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Chapter V- it is in this portion of Davidson and his colleague that we focus on the progresses that took place after the demise of Muhammad. A great void was established when Muhammad die. Throughout his life, he had acted as the commander of the military, the God’s messenger and the provider of Islamic followers. Despite having played the major role and almost every responsibility that the community needed, the successors took the challenges and led the community after his death. Through the different leaders, the choosing of a Islamic leaders became a major problems with different tribes in the region becoming rivals. The ansar were not in agreement with the medinans, however, this did hinder the establishment of medina as city. Although they were left without strong leaders, it’s clear that they could organize themselves to conquer their Arab rivals who were rising against them. They also expanded their territories together with the expansion of the Islamic religions (Goldschmidt and Davidson, 49). .
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After the demise of the Muhammad, the Islamic in the region established caliph government to act as the leadership of representative in the government. The first was the Uthman’s caliphate which was greatly troubled. Unfortunately, the Uthman reign was fraught of numerous assassinations which angered most of the Islamic houses. Generally, there were overthrows and take over following disagreement of the various Islamic houses. Ali reigned for a short while only lasting for not more than five years. Each of the leaders who took over the leaders faced different challenges both from the Islamic rivalry as well as tribal opponents. The continued discontentment of the various Islamic houses led to the further division of the Islamic family. As result of the rising Husayn fought relentless along with the Shiite group. The assassination of Husayn was not the end of the struggle, but such atonements made the defiance situation to grown even much more strong. This showed that Husayn message which had passed over to his followers had great effects and impacts on the people. Although decades passed, it was a decade a later that most of the strongest movements of his followers became recognized. This often rebellions were as result of lacks of adherence ideals which the houses believed would correct the mistakes which were made earlier during Muhammad’s regime.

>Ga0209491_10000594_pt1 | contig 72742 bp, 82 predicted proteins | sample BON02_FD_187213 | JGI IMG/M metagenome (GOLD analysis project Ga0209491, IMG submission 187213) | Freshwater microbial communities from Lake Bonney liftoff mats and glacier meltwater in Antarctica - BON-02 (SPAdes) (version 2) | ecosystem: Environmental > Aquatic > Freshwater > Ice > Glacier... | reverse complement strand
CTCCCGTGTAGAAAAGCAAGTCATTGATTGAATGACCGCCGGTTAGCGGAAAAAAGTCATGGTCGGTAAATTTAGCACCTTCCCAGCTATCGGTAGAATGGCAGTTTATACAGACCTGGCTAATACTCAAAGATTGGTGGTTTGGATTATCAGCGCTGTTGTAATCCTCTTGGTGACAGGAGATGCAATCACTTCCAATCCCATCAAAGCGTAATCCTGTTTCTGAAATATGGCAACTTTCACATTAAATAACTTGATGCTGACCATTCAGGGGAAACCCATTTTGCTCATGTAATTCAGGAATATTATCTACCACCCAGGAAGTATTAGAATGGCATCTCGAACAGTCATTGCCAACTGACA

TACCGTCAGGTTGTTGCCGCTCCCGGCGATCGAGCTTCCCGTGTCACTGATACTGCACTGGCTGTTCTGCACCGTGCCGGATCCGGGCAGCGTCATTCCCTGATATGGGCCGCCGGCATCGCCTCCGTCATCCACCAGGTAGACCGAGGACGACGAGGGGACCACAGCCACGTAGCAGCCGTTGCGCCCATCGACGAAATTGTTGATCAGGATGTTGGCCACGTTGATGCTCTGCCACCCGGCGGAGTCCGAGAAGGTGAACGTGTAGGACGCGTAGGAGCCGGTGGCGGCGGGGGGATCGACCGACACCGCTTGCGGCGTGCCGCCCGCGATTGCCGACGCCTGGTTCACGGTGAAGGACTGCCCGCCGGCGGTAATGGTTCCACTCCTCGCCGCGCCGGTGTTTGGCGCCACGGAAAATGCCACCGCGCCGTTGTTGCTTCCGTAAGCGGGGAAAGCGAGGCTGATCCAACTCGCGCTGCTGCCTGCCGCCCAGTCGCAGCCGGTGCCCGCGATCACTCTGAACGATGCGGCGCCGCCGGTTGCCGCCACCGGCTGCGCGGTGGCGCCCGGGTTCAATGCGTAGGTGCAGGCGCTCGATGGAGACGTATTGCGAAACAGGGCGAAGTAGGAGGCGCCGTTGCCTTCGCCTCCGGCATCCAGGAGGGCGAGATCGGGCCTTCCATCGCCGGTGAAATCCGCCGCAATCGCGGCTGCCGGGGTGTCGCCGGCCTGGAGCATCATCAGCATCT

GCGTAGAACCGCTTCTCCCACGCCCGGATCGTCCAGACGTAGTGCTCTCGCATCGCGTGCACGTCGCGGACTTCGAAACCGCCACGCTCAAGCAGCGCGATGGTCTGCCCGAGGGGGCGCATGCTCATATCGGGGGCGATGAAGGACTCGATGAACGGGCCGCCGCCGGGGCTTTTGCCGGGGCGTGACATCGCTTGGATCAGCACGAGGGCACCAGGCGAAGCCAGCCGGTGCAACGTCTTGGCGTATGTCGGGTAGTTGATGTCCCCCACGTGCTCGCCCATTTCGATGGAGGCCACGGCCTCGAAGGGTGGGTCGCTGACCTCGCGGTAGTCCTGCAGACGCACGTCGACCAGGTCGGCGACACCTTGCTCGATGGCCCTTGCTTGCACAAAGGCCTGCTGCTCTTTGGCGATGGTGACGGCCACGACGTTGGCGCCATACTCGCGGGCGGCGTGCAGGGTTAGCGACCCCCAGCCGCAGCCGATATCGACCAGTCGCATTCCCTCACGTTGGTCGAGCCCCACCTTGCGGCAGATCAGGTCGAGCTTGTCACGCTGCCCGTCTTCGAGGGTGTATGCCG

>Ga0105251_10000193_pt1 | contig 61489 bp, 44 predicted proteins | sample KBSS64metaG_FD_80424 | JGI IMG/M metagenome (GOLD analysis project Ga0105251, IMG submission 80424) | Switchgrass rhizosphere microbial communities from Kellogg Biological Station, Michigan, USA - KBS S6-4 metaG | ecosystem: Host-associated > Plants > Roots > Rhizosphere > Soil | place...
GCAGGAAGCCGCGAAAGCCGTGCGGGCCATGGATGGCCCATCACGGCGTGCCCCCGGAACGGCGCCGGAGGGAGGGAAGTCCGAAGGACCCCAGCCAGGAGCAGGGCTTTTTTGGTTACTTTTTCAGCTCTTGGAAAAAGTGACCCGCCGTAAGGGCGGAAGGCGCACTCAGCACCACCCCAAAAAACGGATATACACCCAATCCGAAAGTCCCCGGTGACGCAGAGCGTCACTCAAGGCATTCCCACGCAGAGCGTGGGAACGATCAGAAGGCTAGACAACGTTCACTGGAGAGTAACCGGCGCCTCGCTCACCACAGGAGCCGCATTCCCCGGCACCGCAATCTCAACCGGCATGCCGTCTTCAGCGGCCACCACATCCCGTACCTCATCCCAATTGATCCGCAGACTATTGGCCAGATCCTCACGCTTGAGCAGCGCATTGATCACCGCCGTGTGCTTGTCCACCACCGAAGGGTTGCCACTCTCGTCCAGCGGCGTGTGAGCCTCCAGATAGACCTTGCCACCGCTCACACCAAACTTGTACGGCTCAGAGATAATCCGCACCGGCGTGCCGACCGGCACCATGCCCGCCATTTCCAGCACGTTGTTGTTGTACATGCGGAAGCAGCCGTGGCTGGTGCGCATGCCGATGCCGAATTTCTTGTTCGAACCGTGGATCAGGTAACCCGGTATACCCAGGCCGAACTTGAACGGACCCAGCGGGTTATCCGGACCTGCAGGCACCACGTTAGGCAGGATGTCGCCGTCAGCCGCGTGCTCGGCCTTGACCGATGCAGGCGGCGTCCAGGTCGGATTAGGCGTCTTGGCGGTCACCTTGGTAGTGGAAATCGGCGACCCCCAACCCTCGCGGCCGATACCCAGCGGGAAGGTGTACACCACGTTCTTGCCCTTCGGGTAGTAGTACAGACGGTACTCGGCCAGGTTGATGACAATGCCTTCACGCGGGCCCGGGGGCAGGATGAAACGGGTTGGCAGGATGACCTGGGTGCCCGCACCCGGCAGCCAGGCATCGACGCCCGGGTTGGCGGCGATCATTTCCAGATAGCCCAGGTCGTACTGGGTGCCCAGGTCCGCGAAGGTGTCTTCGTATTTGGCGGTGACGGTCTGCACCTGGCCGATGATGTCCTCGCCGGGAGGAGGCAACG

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Chapter IV- this piece of work reveals the history of a period which is believed to have been the critical in governance of the Islamic Arabs in the middle east. It expatiates the reign of leaders who are believed to have been ruled during fierce periods. Generally, the Arabs had established two major kingdoms from 685 to 945. This is period which was dominated by two high caliphates. The Abbasid and the Umayyad had relatively gained prominence in their ruling; however, the frequencies of the upheaval had almost doubled. Though the Umayyad regains their power giving much hope to the Islamic this does not last long before the conquest is shattered demeaning the Abd al-Malik triumph. The downfall of Umayyad is taken over by the Abbasid caliphate that has great influences from the Shiite house, which also faces another big blow from the revolts of the Arabs. The anti-Abbasid upheavals set them off course and then paving the way for the Persian power (Goldschmidt and Davidson, 59).